An extensive legislative history and statutory and regulatory framework define the contours of the government’s border wall project. The specific mandate to construct miles of border wall along portions of the United States/Mexico border, including along significant lengths of the Texas/Mexico border, first became law through the Secure Fence Act of 2006. However, the 2008 Consolidated Appropriations Act, passed in December 2007, significantly modified the requirements and conditions for border wall construction.
The course of the border wall project has also been defined by executive action. Pursuant to the authority granted to him by the REAL ID Act of 2005, Department of Homeland Security Michael Chertoff waived 36 laws that would otherwise have limited the government’s discretion in building the wall and would have required consideration of the impacts of the border wall on the environment and Native American communities.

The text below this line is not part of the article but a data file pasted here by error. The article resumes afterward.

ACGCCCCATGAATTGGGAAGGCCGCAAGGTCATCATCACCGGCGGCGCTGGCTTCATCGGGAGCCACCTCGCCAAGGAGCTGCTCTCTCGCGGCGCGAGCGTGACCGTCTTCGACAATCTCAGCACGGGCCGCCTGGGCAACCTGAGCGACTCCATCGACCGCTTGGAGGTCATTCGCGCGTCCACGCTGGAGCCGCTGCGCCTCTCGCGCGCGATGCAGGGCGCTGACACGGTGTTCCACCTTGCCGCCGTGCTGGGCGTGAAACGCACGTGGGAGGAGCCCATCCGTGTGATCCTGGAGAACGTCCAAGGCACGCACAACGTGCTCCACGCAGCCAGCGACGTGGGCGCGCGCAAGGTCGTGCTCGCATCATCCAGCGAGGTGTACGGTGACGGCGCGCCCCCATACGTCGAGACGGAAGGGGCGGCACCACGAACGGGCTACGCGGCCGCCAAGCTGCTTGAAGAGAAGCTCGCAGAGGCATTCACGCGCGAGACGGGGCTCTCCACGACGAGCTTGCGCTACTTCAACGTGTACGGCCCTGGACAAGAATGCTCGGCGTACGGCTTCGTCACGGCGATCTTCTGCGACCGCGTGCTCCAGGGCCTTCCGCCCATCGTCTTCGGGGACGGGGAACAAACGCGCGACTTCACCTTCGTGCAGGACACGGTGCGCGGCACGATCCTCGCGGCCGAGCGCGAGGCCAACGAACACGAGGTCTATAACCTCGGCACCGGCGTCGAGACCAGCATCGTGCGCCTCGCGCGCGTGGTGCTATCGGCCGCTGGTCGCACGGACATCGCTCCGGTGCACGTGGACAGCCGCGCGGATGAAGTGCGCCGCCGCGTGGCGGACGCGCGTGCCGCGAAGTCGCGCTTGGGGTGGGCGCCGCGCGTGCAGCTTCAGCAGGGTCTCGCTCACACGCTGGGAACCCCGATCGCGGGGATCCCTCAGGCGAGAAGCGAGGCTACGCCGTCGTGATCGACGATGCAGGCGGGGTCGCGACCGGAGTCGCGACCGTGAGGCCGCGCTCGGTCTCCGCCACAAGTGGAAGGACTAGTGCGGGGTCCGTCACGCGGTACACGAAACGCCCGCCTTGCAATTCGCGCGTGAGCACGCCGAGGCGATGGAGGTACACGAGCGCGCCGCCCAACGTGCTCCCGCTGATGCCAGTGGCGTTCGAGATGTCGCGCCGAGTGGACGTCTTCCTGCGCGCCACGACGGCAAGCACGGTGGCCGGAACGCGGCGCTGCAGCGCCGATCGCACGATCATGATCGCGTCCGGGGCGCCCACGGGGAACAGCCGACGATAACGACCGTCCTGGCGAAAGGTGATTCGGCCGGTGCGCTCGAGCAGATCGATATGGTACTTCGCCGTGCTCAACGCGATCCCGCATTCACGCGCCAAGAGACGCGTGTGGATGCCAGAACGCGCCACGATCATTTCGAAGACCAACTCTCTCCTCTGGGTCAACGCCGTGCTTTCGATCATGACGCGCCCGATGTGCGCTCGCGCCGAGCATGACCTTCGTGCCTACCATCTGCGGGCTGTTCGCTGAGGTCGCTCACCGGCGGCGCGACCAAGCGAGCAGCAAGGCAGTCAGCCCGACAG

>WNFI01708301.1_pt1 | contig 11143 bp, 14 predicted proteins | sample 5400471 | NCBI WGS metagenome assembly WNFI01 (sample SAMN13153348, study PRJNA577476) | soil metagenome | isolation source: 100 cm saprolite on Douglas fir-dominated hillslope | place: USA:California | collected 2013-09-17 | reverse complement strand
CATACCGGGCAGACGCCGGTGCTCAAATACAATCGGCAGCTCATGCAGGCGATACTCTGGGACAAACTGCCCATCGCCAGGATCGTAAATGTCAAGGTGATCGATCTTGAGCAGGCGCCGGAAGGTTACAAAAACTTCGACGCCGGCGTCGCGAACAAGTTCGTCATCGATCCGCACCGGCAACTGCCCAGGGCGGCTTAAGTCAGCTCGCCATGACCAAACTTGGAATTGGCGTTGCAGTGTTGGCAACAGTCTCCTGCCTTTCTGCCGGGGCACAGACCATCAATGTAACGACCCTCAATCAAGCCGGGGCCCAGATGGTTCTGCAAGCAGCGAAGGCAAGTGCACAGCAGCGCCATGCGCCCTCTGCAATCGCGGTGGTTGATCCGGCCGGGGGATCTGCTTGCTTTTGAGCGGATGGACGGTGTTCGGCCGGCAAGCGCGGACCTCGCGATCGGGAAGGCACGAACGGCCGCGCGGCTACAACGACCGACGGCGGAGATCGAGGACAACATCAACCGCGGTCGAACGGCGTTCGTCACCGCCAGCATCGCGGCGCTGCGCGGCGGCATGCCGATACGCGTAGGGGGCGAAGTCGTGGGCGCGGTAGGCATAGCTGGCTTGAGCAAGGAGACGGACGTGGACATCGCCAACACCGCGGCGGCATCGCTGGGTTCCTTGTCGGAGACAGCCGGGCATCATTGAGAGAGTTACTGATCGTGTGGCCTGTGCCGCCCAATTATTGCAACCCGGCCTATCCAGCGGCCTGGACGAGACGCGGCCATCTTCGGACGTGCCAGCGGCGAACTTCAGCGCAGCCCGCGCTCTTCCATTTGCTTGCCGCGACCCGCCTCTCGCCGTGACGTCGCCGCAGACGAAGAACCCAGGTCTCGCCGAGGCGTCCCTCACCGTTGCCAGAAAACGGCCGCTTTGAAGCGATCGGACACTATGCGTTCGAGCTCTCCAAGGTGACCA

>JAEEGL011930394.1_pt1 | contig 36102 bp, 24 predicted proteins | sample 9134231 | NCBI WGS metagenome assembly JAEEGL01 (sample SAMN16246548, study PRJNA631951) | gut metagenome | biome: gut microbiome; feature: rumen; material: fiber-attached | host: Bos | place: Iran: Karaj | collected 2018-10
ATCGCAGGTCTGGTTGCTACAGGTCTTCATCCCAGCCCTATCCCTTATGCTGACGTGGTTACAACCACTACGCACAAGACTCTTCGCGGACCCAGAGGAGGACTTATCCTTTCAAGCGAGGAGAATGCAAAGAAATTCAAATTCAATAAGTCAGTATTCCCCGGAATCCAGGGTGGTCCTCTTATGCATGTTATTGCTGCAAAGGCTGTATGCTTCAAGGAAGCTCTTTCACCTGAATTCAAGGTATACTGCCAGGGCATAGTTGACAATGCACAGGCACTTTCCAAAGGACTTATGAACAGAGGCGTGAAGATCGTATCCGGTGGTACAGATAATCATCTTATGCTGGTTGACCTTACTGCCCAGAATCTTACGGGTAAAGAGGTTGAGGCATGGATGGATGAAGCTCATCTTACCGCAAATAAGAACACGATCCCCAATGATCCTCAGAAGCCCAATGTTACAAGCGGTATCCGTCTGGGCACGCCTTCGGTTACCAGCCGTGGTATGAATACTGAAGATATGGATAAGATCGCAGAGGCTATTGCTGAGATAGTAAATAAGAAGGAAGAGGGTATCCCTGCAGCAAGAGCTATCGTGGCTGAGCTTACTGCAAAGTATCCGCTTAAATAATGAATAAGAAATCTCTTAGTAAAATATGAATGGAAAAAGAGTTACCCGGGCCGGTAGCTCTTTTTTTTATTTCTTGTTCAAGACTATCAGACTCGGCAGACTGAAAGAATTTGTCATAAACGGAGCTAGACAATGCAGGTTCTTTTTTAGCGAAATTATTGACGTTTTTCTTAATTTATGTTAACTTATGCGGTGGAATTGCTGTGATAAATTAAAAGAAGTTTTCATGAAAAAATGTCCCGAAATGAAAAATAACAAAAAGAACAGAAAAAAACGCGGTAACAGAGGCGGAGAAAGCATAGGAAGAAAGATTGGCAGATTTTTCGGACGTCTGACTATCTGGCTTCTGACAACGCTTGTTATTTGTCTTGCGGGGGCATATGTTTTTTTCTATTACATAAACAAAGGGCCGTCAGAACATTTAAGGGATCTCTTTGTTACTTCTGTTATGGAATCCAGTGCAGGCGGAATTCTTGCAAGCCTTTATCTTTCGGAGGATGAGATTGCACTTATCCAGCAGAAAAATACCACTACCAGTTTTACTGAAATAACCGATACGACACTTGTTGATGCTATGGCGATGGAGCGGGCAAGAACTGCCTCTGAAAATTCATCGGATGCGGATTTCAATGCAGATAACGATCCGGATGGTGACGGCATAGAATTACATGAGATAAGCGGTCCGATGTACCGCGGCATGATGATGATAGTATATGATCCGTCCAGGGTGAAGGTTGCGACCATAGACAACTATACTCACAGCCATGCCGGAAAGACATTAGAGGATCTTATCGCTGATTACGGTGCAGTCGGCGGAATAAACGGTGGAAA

The border wall project has also generated significant litigation that will determine the fate of the border wall project. The United States has sued hundreds of private property owners to obtain title to their land to allow for construction of segments of the wall on that land. Meanwhile, private property owners, environmental organizations, municipalities and indigenous communities have filed their own lawsuits challenging the actions taken by the government in relation to border wall construction.